Growing bonsai trees is a fascinating hobby, but many beginners underestimate the extreme environmental sensitivity of bonsai plants and are dismayed when their plants die within a couple of weeks of being brought home. However, adhering to a few well-established and demonstrable principles for good bonsai gardening will help you avert this fate. To ensure that your bonsai plants thrive rather than strive to survive, follow these guidelines:
Successful Bonsai gardens require the best possible soil, and were not talking about regular garden soil here. Garden soil usually contains bugs, pests and possibly fungi that could cause problems for bonsai gardeners and their plants. To prevent such problems, purchase soil prepared for potting or repotting plants, and if your bonsai garden plants are pines, then choose a more gritty soil.
The pot or container you choose to hold your bonsai plant is very important. The best container choices are cedar boxes, earthenware pots or glazed porcelain pots; just be sure whatever container you choose has a drainage hole for excess water to escape. The best shape for a container depends on the style of the plant. Small bonsai trees that spread out look best in wide, shallow rectangular containers, while more cylindrical plants are best set off by tall and compact ones. Bonsai plants are usually planted off-center in the container for best aesthetic effect.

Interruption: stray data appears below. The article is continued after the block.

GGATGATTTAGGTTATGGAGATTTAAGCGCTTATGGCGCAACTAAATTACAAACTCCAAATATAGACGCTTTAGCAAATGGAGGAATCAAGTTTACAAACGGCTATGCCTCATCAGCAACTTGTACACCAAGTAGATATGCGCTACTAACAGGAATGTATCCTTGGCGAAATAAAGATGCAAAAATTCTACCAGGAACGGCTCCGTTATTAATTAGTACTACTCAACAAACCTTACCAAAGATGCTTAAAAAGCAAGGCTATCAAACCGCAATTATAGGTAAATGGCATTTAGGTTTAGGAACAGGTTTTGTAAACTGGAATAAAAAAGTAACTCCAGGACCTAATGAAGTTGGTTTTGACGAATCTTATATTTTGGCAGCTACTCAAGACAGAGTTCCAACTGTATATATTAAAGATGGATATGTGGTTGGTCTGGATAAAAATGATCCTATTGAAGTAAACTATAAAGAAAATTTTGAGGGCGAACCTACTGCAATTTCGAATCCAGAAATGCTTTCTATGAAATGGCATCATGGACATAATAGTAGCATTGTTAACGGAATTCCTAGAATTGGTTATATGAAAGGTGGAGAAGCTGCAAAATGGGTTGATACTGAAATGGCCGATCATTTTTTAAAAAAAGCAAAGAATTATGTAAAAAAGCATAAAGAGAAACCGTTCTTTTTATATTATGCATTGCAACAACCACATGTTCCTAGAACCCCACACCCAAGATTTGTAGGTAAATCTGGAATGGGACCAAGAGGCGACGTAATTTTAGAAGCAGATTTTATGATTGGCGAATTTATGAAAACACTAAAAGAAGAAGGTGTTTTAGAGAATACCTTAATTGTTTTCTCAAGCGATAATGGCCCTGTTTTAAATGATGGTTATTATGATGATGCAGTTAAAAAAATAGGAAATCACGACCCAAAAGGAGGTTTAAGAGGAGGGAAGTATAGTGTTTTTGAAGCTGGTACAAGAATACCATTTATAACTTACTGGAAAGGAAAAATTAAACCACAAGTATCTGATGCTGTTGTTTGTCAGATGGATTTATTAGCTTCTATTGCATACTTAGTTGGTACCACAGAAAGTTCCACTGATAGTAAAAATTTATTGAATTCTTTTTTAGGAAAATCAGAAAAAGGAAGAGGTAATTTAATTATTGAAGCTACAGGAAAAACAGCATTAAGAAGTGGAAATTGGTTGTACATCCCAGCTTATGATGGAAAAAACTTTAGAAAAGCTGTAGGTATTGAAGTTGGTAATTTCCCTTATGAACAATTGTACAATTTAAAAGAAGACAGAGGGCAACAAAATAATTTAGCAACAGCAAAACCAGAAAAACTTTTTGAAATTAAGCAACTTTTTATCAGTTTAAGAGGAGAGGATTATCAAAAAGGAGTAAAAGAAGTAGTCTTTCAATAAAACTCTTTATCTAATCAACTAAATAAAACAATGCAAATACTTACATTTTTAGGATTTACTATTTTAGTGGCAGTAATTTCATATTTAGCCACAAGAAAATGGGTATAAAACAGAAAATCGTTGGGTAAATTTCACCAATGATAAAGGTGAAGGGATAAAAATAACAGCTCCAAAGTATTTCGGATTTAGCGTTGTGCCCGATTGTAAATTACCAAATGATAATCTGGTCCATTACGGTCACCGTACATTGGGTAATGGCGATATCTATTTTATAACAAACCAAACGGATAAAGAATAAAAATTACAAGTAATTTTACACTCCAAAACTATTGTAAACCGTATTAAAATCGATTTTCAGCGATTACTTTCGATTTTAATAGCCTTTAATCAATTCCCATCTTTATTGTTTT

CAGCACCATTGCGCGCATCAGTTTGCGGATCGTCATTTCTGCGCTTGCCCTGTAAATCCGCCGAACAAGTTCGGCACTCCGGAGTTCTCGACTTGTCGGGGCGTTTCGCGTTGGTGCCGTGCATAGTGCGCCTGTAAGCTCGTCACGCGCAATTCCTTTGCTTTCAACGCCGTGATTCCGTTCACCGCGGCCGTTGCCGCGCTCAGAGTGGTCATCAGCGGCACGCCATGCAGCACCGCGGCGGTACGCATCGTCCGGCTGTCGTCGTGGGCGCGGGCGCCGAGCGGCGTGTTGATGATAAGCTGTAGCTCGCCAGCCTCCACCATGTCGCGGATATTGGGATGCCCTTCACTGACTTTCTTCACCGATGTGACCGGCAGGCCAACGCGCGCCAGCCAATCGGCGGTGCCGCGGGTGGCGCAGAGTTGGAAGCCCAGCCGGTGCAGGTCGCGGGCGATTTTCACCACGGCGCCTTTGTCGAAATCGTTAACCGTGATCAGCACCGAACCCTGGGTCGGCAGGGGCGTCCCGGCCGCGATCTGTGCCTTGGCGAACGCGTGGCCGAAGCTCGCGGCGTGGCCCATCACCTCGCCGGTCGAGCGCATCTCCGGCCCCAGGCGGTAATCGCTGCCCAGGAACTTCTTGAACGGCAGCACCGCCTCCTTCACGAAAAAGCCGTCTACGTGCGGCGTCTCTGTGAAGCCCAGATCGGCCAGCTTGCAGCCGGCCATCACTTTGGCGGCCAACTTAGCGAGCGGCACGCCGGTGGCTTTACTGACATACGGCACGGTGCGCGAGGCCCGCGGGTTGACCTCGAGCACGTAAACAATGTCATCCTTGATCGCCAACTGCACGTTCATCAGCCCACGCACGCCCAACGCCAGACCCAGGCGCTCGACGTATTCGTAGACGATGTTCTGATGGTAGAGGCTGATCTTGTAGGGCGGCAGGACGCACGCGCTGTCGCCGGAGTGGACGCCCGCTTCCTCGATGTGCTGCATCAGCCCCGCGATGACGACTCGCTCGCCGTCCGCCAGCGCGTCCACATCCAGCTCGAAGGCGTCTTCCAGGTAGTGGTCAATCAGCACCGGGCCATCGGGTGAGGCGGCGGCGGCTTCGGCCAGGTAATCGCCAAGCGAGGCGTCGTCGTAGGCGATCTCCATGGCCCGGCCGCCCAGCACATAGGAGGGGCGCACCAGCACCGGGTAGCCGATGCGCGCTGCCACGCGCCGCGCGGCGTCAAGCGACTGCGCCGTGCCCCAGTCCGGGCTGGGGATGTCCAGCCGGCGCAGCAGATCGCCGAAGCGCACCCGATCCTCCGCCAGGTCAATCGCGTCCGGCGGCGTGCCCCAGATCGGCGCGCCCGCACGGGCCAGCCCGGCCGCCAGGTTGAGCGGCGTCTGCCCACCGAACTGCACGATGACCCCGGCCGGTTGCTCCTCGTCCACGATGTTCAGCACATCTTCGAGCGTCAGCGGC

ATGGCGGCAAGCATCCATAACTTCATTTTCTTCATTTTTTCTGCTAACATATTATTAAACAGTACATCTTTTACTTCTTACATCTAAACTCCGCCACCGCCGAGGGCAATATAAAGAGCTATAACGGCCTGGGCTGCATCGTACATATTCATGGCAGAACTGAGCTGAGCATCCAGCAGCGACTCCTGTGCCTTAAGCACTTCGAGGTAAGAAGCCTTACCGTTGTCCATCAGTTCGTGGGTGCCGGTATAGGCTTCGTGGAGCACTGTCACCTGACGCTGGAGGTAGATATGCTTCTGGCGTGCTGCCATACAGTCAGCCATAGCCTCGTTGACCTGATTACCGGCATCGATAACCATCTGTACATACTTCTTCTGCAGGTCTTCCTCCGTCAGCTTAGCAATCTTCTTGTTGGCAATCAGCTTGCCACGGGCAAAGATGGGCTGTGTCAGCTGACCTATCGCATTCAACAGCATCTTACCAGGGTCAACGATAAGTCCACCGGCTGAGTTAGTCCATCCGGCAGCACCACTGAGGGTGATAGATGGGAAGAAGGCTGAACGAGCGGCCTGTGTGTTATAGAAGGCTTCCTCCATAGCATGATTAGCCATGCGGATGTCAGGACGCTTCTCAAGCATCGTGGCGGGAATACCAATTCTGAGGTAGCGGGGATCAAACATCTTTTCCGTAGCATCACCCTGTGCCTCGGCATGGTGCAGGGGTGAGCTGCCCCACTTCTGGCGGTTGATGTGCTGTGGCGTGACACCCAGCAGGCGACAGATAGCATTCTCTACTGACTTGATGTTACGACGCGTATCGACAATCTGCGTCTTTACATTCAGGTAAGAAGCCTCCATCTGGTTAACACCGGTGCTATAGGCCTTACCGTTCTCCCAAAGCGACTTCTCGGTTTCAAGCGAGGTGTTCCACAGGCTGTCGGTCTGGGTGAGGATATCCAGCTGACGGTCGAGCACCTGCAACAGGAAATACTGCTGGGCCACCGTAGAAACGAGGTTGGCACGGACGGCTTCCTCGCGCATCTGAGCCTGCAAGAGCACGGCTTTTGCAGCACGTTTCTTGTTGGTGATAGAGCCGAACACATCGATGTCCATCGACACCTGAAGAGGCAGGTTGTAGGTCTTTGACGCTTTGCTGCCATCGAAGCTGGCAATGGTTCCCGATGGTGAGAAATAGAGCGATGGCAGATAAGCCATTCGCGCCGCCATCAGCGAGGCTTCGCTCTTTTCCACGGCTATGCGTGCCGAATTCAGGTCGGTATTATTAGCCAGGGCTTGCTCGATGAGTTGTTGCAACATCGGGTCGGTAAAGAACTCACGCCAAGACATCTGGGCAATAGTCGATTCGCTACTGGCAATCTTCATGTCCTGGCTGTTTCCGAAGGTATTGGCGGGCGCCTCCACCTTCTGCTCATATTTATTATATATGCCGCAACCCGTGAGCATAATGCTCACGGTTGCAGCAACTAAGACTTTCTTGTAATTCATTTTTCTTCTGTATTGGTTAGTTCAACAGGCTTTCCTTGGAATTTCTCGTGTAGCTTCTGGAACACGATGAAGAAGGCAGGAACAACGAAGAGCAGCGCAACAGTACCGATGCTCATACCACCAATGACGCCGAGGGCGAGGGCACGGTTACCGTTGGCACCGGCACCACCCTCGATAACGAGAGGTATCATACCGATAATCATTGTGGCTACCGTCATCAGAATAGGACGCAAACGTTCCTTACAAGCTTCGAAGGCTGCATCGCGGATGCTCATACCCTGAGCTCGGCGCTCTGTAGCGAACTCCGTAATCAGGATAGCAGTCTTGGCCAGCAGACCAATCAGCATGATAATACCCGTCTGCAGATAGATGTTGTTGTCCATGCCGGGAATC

Both roots and branches must be pruned to keep your bonsai plant healthy. Trimming or pruning of the tree branches will maintain the shape of the tree, while pruning of the roots, which is usually done when the tree is transplanted, is important to keep the tree as a dwarf plant.
The right amount of water is critical for the health and prosperity of your bonsai trees. Bonsai plants should be allowed to become slightly dry before being thoroughly watered. Usually this means every other day in the summer, and every week or so in the winter. Never submerge your bonsai plant container in water. Remember to fertilize regularly: because there is little soil, nutrients wash away easily.
Growing your own moss for your bonsai containers is less expensive than buying moss, and the moss you grow wont suffer as much plant shock when its moved to the bonsai containers.
Outdoor bonsai plants are hardy and can survive the winter weather nicely if mulched where temperatures remain above freezing or moved to a cold frame, garage or shed where they fall below freezing.
Follow these practices your bonsai trees should remain healthy and attractive for many years to come. Bonsai is considered an art in Asian countries, and is also considered a great accomplishment when you do it well. In North America, we tend to love growing bonsai for the sheer interest and relaxing elements of nurturing something special and watching it grow.